Human behavior complicates making laws governing dangerous dogs

By: Bill Smith - Contributing columnist
Smith

As the county continues to develop an ordinance dealing with dangerous breeds and specific dogs, I think a couple recent examples underscore the real problem area.

A babysitter in Salisbury strapped a 4-month-old baby into a car seat, placed the seat on the floor in the living room and ran outside to clear the car so she could install the seat. While doing this task she heard her mother yell out and returned to find her 4-year-old pit bull/boxer mix dog had mauled the child. The child subsequently died and the dog was euthanized. The dog had no history of violent behavior and no reason has been found for the attack.

In High Springs, Fla., a woman left her 2-year-old grandson in the backyard with two dogs belonging to another family member and went into the house to get food for the animals. She heard a commotion behind a building in the yard and went out and found the boy had been attacked. He subsequently died. The dogs were an American Staffordshire mix and a Lab mix. After the 10-day observation period, they will be euthanized. The dogs ordinarily stayed in the house, and no reason for the attack was identified.

So you get the common theme here? It’s the actions of the adult humans that is in question not the breed of the dog or the history of the animal’s behavior. That’s what makes a blanket rule so difficult.

In a similar vein, a visitor to a zoo in Arizona wanted to get a selfie with a black jaguar in the background. Doing what any normal person would do, she climbed over the restraining wall, got up against the fence and then just as she took the picture, the animal reached through the pen and grabbed her arm. The animal released the arm after being distracted. This is the second event involving this animal. After being questioned as to whether the animal was going to be euthanized, the zoo responded by saying it would never harm an animal based on human behavior.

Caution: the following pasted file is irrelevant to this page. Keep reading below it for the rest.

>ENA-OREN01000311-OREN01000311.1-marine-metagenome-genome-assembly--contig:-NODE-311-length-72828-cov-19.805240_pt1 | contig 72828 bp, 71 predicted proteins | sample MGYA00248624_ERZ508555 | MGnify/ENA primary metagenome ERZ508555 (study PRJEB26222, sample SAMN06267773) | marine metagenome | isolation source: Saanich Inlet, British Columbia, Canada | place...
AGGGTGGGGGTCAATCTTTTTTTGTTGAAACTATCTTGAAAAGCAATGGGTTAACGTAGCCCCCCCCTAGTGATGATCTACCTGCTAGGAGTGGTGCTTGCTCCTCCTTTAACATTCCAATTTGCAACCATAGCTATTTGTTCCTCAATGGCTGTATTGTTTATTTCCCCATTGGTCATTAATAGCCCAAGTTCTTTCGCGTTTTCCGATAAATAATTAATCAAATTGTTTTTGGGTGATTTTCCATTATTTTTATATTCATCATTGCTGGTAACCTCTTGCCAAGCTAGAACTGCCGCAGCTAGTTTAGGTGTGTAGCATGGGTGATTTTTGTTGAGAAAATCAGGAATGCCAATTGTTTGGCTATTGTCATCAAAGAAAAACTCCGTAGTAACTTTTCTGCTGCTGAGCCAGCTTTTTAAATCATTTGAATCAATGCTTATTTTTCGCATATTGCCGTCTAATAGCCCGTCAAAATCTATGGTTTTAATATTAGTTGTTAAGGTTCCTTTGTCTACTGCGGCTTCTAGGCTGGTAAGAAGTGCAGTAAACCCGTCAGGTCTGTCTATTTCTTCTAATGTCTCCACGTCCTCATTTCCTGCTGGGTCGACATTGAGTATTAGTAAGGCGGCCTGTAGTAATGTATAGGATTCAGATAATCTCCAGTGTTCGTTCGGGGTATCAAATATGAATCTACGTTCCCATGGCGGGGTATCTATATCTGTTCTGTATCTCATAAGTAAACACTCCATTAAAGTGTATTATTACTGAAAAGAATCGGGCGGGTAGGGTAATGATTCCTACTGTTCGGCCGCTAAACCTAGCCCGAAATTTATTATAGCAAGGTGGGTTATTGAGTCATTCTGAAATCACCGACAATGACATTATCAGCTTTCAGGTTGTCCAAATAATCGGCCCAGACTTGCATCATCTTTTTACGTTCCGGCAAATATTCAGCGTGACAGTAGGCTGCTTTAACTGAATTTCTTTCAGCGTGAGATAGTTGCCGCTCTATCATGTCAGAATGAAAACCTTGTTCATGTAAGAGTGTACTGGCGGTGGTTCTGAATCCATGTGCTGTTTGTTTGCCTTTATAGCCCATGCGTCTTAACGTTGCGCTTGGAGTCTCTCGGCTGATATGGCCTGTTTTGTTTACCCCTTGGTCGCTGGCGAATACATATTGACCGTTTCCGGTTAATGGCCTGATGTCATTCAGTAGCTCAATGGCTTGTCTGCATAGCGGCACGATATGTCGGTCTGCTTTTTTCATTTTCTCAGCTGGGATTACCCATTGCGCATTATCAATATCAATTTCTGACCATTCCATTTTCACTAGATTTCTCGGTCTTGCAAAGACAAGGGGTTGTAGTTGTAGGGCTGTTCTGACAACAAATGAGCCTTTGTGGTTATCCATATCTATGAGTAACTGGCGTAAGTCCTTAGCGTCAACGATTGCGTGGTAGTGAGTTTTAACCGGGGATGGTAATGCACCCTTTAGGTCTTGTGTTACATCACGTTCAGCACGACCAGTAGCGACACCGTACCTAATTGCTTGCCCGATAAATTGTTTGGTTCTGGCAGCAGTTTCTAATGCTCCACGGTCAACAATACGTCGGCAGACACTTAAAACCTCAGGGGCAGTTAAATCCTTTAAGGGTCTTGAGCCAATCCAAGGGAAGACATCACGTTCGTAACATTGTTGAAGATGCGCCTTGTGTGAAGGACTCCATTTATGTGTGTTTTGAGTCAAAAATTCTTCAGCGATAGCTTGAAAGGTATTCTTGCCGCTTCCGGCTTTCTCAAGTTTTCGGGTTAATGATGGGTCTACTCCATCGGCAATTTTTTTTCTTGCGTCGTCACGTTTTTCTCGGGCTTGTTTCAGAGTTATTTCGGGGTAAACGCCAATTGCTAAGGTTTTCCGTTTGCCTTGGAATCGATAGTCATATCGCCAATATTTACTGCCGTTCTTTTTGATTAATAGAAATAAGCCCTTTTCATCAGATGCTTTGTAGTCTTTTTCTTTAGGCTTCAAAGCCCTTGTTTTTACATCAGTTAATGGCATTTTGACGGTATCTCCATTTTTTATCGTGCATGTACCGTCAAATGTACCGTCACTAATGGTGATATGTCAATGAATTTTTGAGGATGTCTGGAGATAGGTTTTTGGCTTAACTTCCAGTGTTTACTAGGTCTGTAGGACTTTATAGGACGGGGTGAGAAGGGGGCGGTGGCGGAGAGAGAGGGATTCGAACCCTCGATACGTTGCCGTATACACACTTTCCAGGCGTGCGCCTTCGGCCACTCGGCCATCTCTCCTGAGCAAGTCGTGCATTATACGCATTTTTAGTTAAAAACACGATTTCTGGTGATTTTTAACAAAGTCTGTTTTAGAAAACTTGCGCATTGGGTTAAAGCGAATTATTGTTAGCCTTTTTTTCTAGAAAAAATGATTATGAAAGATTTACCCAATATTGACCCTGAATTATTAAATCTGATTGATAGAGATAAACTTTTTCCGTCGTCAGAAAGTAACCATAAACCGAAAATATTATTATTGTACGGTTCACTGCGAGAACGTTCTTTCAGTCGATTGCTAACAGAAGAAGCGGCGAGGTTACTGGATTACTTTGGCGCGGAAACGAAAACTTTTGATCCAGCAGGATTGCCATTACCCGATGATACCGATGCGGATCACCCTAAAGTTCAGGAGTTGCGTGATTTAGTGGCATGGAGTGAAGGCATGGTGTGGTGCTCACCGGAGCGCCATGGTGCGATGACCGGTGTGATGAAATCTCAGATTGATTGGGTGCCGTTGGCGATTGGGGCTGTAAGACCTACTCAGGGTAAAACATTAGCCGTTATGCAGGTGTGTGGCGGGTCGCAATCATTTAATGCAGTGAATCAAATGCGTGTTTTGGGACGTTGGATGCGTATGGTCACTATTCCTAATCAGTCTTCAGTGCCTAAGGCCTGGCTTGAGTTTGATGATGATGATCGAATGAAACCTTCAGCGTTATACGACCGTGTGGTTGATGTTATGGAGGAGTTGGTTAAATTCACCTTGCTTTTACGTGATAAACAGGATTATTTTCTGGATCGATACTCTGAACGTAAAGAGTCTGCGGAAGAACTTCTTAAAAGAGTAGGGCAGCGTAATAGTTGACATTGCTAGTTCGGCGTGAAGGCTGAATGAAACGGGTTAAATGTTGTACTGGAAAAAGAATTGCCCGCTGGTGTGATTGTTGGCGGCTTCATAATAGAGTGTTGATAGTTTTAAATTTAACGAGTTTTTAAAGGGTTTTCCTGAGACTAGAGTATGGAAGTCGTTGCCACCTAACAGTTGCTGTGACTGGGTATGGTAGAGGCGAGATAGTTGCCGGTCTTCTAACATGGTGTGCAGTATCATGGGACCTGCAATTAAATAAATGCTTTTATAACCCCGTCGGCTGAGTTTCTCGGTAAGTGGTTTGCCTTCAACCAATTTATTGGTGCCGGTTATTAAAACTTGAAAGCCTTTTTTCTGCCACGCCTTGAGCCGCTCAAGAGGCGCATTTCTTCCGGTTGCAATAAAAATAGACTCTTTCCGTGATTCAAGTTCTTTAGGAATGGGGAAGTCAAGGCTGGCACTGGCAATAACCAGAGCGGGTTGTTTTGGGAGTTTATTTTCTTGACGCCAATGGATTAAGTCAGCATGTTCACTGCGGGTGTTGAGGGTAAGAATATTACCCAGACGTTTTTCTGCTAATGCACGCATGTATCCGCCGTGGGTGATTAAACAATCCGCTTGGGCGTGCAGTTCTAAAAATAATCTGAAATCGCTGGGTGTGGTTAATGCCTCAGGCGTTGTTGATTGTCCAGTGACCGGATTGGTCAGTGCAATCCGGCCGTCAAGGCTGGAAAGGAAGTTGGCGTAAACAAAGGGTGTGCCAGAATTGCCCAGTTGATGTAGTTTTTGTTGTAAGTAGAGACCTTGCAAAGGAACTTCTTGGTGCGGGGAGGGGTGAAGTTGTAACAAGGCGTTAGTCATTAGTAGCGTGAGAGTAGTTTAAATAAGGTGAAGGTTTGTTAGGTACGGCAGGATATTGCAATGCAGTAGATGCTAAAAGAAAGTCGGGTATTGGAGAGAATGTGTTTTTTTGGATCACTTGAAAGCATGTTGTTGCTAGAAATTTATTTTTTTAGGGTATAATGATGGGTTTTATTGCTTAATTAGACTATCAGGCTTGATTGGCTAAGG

There it is — neatly summed up. Animal attacks almost always have some human behavior or lack of human behavior at the crux.

Speaking of selfies, more people die from them than from shark attacks. Since 2011, 259 people have died while taking that self picture — most from drowning.

And on the state legislative front, not happy with having stuck in the Farm Aid Bill the right to purchase part of a cow so you can access raw milk, the legislature is now considering allowing raw milk to be sold commercially just like pasteurized milk. For many this may not seem like a big deal, but talk to the kids who went to Prospect School in 2001, or their families, and you will find out firsthand the effects of unpasteurized milk on children in particular. Hundreds were sick and some have permanent kidney destruction. Today’s society does not have the immunity that other generations had.

Hopefully, our local legislators will remember the largest e. Coli outbreak in the state and will vote to prevent it for the health reasons noted.

Smith
https://www.robesonian.com/wp-content/uploads/2019/03/web1_Smith-bill-1.jpgSmith

Bill Smith

Contributing columnist

Bill Smith is the director of the Robeson County Department of Health.

Bill Smith is the director of the Robeson County Department of Health.